Tom Warren on October 1, 2014 11:57 am (@tomwarren)
Microsoft only unveiled Windows 10 to the world yesterday, but you can already download a preview version of the new operating system today. The Windows 10 Technical Preview is designed for enthusiasts, developers, and enterprise customers to evaluate the latest changes to Windows. Microsoft has created a special insiders program to deliver regular updates throughout the Windows 10 development cycle, and those who sign up will get the very latest software to test.
It's an unusual move for Microsoft, but one that it plans to capitalize on by looking closely at feedback from those who opt to install the early version of Windows 10. Microsoft is releasing Windows 10 Technical Preview as an ISO download, meaning you can install it in a virtual machine, clean install the OS on a spare machine, or even attempt to upgrade your existing Windows 8.1 installation. It's a very early build of Windows 10 so there will be bugs, but if you're interested in testing the very latest version of Windows then Microsoft's preview site has all the details for downloading and installing Windows 10.
Windows 10 Technical Preview x86 (2.9GB ISO)
Windows 10 Technical Preview x64 (3.8GB ISO)
Here’s a peek at some of the Windows 10 Technical Preview New Features :
Start menu: The familiar Start menu is back, but it brings with it a new customizable space for your favorite apps and Live Tiles.
Everything runs in a window: Apps from the Windows Store now open in the same format that desktop apps do and can be resized and moved around, and have title bars at the top allowing for maximize, minimize, and close with a click.
Snap enhancements: You can now have four apps snapped on the same screen with a new quadrant layout. Windows will also show other apps and programs running for additional snapping and even make smart suggestions on filling available screen space with other open apps.
New task view button: There’s a new task-view button on the taskbar for quick switching between open files and quick access to any desktops you create.
Multiple desktops: Create desktops for different purposes and projects and switch between these desktops easily and pick up where you left off on each desktop.
Find files faster: File Explorer now displays your recent files and frequently visited folders making for finding files you’ve worked on is easier.
Bogdan Popa on October 1st, 2014 08:22 GMT
The company says that Windows 10 requirements will be the same as on Windows 8, so all PCs should be able to run it.
September 30, 2014 Microsoft Announcing and confirmed Windows 10 as the name of its new operating system, adding that users would be allowed to download a preview version today as part of its Windows Insider Program launched together with the operating system.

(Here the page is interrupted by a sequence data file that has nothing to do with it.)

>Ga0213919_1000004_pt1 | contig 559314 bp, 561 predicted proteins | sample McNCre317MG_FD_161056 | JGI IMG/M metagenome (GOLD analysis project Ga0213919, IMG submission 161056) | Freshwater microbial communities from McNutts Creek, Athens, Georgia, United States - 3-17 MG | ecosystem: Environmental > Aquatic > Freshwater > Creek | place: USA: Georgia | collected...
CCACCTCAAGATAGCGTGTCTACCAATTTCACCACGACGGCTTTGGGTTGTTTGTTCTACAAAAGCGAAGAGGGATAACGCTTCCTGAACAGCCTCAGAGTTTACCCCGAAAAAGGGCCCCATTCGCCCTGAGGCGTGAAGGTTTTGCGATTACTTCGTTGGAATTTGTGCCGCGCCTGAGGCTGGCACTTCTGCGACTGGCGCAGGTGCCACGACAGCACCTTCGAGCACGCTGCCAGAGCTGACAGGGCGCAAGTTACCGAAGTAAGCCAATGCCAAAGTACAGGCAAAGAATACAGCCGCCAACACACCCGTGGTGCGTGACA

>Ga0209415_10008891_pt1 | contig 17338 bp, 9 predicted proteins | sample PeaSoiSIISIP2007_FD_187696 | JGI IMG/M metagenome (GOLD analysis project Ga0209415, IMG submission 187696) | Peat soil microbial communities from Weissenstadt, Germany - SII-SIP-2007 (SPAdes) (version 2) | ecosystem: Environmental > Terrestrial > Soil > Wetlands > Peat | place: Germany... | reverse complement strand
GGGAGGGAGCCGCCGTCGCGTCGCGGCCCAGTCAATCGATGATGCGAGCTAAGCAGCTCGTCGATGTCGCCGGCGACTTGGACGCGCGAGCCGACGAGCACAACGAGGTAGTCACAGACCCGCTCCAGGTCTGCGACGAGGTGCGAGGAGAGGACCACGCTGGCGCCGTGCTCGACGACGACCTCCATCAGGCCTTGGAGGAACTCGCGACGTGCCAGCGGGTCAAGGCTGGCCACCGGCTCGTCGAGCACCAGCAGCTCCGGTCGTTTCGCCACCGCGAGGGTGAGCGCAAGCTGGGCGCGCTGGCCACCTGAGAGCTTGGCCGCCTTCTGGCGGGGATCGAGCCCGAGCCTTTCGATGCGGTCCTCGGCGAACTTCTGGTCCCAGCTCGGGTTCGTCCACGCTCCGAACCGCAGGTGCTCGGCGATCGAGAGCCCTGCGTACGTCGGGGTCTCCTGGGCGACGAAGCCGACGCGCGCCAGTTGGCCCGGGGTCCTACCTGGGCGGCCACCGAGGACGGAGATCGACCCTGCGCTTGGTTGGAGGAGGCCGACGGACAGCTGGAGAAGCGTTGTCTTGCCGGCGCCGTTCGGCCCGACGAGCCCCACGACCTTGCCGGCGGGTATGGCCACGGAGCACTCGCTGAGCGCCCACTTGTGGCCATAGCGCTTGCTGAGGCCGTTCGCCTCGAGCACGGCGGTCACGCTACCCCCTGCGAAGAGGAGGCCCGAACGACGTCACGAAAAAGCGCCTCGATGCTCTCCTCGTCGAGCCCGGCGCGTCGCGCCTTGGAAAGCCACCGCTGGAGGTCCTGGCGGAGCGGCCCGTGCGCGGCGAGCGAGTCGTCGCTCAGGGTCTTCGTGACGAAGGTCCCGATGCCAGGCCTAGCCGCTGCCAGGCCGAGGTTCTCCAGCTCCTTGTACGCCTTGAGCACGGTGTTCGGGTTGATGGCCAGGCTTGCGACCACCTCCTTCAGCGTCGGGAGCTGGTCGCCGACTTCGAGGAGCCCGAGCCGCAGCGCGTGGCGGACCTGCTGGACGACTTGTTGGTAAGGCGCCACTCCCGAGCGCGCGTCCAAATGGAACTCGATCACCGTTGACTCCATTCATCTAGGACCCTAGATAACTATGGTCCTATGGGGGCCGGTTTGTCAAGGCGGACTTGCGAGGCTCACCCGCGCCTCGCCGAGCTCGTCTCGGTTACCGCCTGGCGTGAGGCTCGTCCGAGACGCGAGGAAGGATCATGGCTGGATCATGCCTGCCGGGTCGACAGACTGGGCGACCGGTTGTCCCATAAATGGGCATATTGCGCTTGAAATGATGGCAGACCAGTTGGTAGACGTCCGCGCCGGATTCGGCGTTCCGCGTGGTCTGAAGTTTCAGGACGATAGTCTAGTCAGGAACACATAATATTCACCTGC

Of course, many would rush to download the testing bits of the new operating system, but it’s very important to have a look at the system requirements to make sure that your computer can handle Windows 10.
Until now, Microsoft hasn’t provided any official details on the hardware requirements of Windows 10, but some company executives have confirmed on Twitter that these are very likely to be the same as on Windows 8.
Since Microsoft is offering Windows 10 technical preview free of charge to users, the testing bits are very likely to be downloaded by those who are already running a Windows version to see if the upgrade is worth the effort, time, and money, so the need to know the system requirements is obvious.
“Hardware requirements are the same”Frank Shaw, Microsoft’s head of communications, said in a short tweet that Windows 10 “hardware requirements are the same” with the ones on Windows 8, thus making the upgrade from the old OS to the new one quite a breeze.
Some could change until the final product comes out, but as Neowin points out today, they’re quite low for an operating system such as Windows 10. And still, here’s what you need to run Windows 8.1, and very likely Windows 10:
· Processor: 1 gigahertz (GHz) or faster with support for PAE, NX, and SSE2
· RAM: 1 gigabyte (GB) (32-bit) or 2 GB (64-bit)
· Hard disk space: 16 GB (32-bit) or 20 GB (64-bit)
· Graphics card: Microsoft DirectX 9 graphics device with WDDM driver
Free upgrade from Windows 8.1 could be offeredOne of the reasons why Microsoft struggled to keep Windows 10 system requirements as low as possible is a potential upgrade offer that could be released when the final version of the operating system comes out.
This is yet to be confirmed, but people close to the matter indicated that Windows 10 could be available as a free upgrade for Windows 8.1 users, while Windows 7 computers might be allowed to do the same for a small fee, of around $30 (€23).
There’s no doubt that such promos would be announced when Windows 10 is released, as Microsoft needs not only to boost adoption of its new modern operating system, but also to move more users off the previous Windows versions.
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